Andrew Steinmetz was a finalist for this year’s Hilary Weston Writers’ Trust Prize for Nonfiction for his book This Great Escape.
I was obliged to spend entirely too much time this year reading the blatherings of the current occupants of Parliament's majority benches, but I did manage to squeeze in a couple of great new nonfiction books. The first is The Happy City by Charles Montgomery. There are any number of guides telling us how to build better cities, but The Happy City addresses the more important question of why — with impressive thoroughness and verve. I'm also really enjoying Paul Wells' The Longer I'm Prime Minister. Nothing else I've read about our current PM has brought his thinking, his motivations, his tactics, and why they succeed into such clear focus. I've also just picked up Todd Babiak's Come, Barbarians, which I'm very much looking forward to reading. Not many writers I'd recommend before reading, but Todd's definitely in that category.
Chris Turner was a writer-in-residence at the Berton House Writers’ Retreat from January to March.
In Keon and Me, Dave Bidini writes, “I used to love winter until the Leafs ruined it.” All Leafs fans can relate to this tale of doomed fanhood but, more importantly, to the young Bidini struggling to find a way in the world and out of the way of the bully who tormented him in school. A uniquely Canadian memoir and biography rolled into one.
Ann Shin’s Family China is a book of poetry, a website, a video project, and an ongoing archive of people breaking stuff. Shin asks us what family heirlooms and other objects we treasure, and which we would love to destroy.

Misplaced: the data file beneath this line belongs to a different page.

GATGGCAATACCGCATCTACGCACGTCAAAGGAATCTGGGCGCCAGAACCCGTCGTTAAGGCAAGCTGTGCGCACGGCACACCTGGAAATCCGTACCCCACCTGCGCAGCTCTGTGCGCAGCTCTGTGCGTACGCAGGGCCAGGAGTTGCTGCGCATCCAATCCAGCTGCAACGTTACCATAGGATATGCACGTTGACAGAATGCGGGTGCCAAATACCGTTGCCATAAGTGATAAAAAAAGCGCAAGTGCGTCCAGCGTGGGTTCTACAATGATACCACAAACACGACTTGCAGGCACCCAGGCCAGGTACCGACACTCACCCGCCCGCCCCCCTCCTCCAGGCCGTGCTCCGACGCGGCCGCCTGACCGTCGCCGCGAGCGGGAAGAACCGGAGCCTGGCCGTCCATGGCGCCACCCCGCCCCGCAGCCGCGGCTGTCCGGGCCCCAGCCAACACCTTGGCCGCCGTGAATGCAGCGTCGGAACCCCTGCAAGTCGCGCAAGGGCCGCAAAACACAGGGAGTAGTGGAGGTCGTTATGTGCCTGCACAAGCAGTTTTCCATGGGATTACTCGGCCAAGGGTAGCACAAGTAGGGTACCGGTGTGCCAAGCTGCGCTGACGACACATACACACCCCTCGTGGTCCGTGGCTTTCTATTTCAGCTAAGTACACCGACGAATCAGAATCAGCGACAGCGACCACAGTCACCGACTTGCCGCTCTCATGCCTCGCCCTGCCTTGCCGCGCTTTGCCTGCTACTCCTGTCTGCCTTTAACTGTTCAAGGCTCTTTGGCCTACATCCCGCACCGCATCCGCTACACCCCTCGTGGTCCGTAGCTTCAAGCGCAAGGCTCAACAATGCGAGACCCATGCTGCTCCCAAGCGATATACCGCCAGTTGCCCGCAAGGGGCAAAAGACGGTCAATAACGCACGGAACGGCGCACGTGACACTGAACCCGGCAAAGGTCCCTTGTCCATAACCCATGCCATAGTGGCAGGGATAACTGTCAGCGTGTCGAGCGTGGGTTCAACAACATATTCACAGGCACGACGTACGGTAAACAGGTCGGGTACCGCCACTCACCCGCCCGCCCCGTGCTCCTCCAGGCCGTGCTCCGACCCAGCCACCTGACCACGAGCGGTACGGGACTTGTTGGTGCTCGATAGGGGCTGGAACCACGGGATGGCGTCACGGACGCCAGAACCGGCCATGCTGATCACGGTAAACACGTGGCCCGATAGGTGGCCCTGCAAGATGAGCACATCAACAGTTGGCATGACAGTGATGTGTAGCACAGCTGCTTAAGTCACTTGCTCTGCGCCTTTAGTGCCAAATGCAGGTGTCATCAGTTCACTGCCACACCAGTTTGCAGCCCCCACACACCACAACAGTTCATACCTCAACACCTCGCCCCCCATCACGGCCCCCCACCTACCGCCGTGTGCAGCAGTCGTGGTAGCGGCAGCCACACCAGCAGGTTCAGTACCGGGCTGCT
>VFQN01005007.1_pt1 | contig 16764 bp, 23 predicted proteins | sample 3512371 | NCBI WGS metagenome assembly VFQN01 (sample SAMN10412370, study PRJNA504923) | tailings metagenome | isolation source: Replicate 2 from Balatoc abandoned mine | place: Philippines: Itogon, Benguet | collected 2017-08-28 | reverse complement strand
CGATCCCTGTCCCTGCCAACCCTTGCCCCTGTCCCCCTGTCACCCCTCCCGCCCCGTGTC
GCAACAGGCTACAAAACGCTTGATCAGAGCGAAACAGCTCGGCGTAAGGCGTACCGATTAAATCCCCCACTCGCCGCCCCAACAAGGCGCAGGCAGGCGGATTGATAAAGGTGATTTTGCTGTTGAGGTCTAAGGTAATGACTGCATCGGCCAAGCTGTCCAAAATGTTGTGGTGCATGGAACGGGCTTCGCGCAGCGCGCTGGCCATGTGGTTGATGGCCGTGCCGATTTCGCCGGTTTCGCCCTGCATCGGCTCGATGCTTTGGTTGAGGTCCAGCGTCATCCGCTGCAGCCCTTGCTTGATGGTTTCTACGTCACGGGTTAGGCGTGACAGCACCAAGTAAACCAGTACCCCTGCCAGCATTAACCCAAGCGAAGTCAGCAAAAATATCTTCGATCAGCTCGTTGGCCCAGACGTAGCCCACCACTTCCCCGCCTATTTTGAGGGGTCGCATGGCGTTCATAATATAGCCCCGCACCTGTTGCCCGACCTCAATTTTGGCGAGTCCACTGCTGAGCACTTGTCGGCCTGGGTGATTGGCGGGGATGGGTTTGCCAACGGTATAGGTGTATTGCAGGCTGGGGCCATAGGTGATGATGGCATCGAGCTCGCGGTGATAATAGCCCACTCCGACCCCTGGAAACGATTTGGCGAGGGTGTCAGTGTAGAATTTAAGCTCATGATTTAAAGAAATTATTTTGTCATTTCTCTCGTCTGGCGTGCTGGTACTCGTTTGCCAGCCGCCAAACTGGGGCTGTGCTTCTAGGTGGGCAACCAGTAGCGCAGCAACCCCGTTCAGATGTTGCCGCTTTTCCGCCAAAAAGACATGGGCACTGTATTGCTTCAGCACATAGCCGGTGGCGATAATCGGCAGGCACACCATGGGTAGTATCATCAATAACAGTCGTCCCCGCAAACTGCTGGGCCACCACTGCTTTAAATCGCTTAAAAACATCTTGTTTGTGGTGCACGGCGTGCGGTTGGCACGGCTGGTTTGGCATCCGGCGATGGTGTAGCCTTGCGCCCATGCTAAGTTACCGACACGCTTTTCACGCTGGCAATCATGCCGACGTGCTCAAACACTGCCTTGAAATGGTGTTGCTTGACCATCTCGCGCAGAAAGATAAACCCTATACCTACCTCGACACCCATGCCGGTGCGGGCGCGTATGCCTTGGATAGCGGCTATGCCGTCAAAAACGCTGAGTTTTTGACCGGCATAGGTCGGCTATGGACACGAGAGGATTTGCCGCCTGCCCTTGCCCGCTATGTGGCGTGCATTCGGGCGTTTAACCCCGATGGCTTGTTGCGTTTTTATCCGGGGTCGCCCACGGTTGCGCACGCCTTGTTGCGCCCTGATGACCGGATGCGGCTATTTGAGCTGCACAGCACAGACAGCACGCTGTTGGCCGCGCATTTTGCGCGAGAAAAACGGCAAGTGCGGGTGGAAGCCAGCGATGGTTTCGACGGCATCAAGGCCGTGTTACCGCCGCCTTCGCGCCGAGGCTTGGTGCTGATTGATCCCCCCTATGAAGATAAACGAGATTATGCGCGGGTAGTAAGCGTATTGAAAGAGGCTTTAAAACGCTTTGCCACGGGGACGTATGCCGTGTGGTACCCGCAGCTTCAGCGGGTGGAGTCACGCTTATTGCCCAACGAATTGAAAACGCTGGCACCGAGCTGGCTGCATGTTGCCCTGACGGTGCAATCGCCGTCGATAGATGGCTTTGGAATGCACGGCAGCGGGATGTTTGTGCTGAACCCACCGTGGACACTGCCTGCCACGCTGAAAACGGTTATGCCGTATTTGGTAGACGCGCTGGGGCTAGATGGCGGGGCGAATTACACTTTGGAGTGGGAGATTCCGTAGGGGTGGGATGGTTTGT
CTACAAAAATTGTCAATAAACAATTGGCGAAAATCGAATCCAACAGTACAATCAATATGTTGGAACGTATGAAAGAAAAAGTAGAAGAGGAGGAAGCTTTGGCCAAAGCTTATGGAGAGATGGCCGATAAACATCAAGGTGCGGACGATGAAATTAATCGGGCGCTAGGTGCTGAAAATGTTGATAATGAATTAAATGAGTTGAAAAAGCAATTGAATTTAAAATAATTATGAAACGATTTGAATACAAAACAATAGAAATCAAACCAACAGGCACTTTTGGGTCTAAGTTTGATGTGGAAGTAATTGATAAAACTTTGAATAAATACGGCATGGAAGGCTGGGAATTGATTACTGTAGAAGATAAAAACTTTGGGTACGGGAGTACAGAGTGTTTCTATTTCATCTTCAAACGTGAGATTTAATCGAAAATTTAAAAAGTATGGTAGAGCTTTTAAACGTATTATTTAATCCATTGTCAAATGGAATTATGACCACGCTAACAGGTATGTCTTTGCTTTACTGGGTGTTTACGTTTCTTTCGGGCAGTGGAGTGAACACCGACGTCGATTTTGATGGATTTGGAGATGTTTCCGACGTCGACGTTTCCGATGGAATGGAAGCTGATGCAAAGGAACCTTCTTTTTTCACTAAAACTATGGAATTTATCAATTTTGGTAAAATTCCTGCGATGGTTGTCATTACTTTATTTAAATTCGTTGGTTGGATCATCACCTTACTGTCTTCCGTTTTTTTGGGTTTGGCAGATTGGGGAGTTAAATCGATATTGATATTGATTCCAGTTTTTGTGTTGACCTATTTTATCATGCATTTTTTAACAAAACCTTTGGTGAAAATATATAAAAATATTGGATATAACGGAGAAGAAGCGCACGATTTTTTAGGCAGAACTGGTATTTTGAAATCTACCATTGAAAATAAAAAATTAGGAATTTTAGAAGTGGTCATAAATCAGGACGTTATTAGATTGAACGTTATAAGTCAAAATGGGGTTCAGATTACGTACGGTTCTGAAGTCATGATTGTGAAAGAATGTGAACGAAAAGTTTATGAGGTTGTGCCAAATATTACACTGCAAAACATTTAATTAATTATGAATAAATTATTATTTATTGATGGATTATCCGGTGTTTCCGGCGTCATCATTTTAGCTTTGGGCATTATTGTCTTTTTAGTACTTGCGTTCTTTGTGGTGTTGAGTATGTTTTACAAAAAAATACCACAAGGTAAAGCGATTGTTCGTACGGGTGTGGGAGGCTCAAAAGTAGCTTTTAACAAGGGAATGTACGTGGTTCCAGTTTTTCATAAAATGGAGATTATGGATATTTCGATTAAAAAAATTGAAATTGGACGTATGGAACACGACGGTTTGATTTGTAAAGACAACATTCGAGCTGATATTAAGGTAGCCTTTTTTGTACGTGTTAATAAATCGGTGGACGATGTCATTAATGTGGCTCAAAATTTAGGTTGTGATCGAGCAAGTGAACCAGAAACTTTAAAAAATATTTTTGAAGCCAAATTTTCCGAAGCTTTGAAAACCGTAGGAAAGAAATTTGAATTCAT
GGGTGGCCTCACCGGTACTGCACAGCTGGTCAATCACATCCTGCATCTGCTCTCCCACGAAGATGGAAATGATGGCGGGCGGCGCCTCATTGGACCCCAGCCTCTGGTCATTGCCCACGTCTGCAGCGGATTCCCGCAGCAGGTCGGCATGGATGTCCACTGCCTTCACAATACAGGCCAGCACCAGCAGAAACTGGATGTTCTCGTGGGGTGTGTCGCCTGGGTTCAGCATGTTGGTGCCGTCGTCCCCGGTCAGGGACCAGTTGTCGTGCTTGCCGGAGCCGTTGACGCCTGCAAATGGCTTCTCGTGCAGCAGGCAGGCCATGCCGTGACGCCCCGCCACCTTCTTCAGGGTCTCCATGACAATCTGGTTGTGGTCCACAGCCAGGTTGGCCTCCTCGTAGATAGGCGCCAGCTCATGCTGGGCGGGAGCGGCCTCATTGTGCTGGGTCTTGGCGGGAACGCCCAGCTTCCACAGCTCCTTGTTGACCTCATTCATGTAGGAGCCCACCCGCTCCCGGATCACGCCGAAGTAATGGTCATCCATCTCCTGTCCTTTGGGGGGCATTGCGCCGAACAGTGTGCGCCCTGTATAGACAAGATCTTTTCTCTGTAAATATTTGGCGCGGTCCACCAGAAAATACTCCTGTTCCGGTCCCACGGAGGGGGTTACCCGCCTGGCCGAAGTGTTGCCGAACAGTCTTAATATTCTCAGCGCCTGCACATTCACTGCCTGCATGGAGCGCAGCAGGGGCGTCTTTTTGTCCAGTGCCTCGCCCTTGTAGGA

Andrew Faulkner’s Need Machine is an assured and quirky poetic debut from a talented young poet whose needs might not match your own, but who will lead you to cultivate new desires.
Aleksandar Hemon’s The Book of My Lives is a memoir told in a book of essays by the “Genius Award”-winning Bosnian-American writer. His essays on his childhood political exploits will leave you in hysterics while his essay on the loss of his young daughter will leave you in tears.
Susannah Cahalan’s Brain on Fire: My Month of Madness is a frightening tale of a young reporter’s horrific—and alarmingly inexplicable—descent into illness and madness and all the scientific breakthroughs required for eventual diagnosis and recovery.
Priscila Uppal was a finalist for this year’s Hilary Weston Writers’ Trust Prize for Nonfiction for her book Projection: Encounters with My Runaway Mother.
For a recommended text of 2013, I'll put forth Christine Eddie's The Douglas Notebooks. Spare and elegant, Eddie’s The Douglas Notebooks is a fable rooted in Quebec folklore. Eddie has a poet’s touch, as she creates psychologically complex characters with a few deft strokes of the pen. The Douglas Notebooks is a delicately traced story of redemption and rebirth. This is the universe held in miniature.
Barry Webster received an Honour of Distinction for this year’s Dayne Ogilvie Prize for LBGT Emerging Writers.